Credit Card Consolidation
It can happen quickly and fairly easily – out-of-control credit card debt. At first, you’re using your cards to pay essential bills, like utilities and food. Then, you use one card to pay for another. Before you know it, your cards are maxed out and you’re left wondering how to make those monthly minimum payments. It’s a scenario that’s played out in households across America, especially during recent difficult financial times.
When credit card debt becomes unmanageable, it’s time to take control and do something. It’s time to make good on your debts. It’s time to realize that you are not the only one in this position. Across America, borrowers have turned to a variety of credit card debt consolidation options to regain power over their debt and move forward.
Consolidating credit card debt essentially means that you take balances from high-interest cards and transfer them to lower-interest cards or loans. You still have the same balance, but you pay less in interest each month. Better yet, monthly payments tend to be lower, freeing up much-needed cash for other expenses. Over time, however, you will pay more, if you stretch out the repayment period.
For many Americans, credit card debt consolidation is the answer to a growing problem. But for it to be successful, borrowers need to follow simple but important strategies.
For those with average to above-average credit scores, there are a number of consolidation options available. For those who struggle with low credit scores, the options are more limited.
Balance Transfers – One of the more popular do-it-yourself options is to seek out zero-interest credit cards and transfer your balance to them. Many companies offer “teaser” interest rates that last a limited time. Once that time frame is over, usually six months to a year, the interest, also called APR (annual percentage rate), often jumps. It is important to pay off balances before the promotional period ends, if at all possible.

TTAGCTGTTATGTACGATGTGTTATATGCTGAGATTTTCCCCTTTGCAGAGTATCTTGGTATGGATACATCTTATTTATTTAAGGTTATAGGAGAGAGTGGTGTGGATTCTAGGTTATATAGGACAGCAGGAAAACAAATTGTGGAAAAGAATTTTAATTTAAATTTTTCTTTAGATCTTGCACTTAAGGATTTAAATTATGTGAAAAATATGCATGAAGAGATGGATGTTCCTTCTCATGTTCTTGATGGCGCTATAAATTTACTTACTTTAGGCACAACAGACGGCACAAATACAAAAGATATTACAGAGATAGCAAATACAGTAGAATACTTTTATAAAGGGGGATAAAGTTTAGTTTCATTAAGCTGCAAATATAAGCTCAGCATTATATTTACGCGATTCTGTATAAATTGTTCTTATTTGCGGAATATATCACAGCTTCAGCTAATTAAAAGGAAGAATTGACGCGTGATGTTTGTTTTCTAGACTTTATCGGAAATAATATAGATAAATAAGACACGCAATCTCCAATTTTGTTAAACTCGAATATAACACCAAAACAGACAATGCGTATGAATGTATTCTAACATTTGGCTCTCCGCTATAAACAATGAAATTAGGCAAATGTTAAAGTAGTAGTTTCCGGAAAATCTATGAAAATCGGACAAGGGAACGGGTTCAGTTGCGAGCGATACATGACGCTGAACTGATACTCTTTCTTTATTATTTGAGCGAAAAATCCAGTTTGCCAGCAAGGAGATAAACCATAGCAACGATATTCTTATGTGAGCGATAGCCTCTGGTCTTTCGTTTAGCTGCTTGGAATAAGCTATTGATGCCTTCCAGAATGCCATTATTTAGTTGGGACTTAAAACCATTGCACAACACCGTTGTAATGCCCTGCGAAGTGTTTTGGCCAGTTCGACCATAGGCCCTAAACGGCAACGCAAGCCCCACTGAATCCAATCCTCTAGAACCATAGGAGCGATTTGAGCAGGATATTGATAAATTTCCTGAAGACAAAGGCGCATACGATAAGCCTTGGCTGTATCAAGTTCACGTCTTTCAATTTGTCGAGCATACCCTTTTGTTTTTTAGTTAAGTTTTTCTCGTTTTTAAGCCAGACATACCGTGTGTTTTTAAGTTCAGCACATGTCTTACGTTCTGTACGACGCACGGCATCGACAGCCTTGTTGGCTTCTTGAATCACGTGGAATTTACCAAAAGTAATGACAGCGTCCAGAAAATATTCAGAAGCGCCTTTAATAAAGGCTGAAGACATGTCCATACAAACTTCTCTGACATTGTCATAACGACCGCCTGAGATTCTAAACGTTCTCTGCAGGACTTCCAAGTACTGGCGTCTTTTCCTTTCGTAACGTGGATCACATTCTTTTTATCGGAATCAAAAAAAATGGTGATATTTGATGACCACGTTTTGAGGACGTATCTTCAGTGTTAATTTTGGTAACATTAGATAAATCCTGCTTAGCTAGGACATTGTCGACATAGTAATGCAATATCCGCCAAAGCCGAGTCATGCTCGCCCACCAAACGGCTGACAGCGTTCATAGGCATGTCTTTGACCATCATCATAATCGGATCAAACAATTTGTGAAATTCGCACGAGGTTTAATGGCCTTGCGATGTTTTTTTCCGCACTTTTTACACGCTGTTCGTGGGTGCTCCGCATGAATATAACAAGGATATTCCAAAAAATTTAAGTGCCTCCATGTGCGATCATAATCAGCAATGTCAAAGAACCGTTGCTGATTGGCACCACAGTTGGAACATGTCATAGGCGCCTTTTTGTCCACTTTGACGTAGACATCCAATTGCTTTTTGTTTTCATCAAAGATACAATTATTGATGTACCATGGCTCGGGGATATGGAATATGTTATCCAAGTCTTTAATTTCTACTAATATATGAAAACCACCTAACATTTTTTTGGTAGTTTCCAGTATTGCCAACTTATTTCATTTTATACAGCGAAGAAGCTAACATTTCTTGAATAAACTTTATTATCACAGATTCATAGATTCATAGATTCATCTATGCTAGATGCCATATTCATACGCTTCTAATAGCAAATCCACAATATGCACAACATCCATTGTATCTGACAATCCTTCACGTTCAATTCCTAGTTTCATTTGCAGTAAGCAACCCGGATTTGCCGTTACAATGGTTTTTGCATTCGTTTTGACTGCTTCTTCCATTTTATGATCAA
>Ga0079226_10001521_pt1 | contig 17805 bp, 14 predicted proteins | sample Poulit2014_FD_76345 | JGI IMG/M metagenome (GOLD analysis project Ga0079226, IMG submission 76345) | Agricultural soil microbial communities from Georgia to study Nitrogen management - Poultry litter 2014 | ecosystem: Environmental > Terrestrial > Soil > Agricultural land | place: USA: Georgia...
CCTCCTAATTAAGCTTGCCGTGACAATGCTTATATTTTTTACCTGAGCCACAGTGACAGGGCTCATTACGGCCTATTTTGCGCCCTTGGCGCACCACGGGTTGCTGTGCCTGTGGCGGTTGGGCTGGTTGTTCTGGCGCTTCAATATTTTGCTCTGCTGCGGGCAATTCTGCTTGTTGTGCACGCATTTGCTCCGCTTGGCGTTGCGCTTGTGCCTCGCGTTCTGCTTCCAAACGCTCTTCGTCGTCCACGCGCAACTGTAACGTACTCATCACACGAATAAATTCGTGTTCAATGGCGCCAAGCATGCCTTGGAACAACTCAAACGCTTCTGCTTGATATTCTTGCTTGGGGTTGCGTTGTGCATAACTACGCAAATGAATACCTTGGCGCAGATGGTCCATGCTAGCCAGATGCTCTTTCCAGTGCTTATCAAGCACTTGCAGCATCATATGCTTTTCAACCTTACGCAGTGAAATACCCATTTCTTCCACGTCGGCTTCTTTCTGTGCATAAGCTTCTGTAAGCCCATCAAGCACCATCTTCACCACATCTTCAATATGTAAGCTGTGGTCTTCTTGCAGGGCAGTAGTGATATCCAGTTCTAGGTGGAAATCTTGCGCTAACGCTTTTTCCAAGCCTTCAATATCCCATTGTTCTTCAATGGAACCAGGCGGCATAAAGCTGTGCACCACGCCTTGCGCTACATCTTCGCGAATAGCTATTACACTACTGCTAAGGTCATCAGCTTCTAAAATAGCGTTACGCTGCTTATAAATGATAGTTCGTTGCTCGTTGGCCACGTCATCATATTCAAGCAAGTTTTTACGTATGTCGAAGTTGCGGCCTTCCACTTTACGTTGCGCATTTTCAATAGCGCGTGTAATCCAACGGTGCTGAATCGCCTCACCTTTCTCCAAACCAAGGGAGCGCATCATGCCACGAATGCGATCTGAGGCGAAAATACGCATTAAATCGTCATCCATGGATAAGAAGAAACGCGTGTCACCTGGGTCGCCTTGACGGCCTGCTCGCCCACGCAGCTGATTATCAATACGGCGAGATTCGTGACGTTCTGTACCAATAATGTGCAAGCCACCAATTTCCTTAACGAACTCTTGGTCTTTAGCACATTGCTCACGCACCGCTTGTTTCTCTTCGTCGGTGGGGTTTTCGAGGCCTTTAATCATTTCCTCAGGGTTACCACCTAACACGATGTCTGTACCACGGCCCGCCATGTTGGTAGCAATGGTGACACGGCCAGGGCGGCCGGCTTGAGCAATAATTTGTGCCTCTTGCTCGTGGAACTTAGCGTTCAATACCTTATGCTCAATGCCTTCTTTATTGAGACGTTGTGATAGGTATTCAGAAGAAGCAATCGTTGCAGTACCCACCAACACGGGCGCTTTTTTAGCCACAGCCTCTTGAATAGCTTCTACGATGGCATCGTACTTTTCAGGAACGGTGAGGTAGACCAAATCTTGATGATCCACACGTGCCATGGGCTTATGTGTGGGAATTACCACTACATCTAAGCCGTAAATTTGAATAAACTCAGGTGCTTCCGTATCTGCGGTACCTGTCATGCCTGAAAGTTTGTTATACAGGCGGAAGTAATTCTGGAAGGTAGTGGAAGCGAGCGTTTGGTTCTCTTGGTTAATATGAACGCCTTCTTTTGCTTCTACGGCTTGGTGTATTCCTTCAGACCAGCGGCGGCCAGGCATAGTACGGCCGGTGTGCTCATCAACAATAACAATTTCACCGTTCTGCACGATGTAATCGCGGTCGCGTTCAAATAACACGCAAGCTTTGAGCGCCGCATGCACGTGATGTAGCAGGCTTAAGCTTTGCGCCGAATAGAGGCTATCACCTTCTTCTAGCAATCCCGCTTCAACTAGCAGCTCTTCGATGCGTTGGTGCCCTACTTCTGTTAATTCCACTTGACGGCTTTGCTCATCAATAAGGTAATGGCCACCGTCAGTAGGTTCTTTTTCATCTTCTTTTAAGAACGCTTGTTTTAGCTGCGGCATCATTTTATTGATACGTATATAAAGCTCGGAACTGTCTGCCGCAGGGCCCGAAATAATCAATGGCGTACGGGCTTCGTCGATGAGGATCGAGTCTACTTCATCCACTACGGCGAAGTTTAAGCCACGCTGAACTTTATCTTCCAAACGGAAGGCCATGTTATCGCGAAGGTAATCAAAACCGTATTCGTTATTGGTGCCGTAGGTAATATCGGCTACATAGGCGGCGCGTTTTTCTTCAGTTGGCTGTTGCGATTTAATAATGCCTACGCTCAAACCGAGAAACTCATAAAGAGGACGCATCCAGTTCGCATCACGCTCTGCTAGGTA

Also, many companies charge a balance-transfer fee that could be as much as 5 percent of the total balance transferred. While utilizing a balance-transfer offer, it is important to make on-time payments and pay off the balance as quickly as possible. Any missed payments can trigger late fees and interest-rate increases. Although balance transfers could be a good idea for those who receive ample credit card offers, it is usually not an option for those who have less-than-perfect credit scores.
Personal Loan – In the past, low-interest personal loans were viewed as a quick and easy means to wiping out credit card debt. Today, however, banks are more reluctant to offer personal loans, especially to those with just average credit scores. It’s important to seek a personal loan with a bank that you already do business with, prove that you have a steady income and stable lifestyle, and provide information about collateral, if needed. Also called signature loans, personal loans are typically only given to those with excellent credit.
Home Equity Loans – Again, once thought of as a quick and easy way to erase credit card debt, these types of loans have become increasingly difficult to get. A home equity loan, also called a second mortgage, utilizes the equity in your home. For example, if you owe $100,000 on your home but it’s worth $150,000, you have $50,000 in home equity and may be able to access that equity in cash. Before the housing market crash, home equity loans were a popular way to consolidate credit card debt. Today, homeowners rarely have enough equity in their homes to make this plan work. And if they do, banks are reluctant to roll the equity into a loan.
Paying Off Credit Cards
No matter what type of consolidation you choose to pay off your credit cards, it’s important to be consistent. Making on-time payments is key. It is also important to not take on more credit card debt as you free up credit on the cards. Now is the time to take a hard look at your spending habits and make the necessary adjustments.
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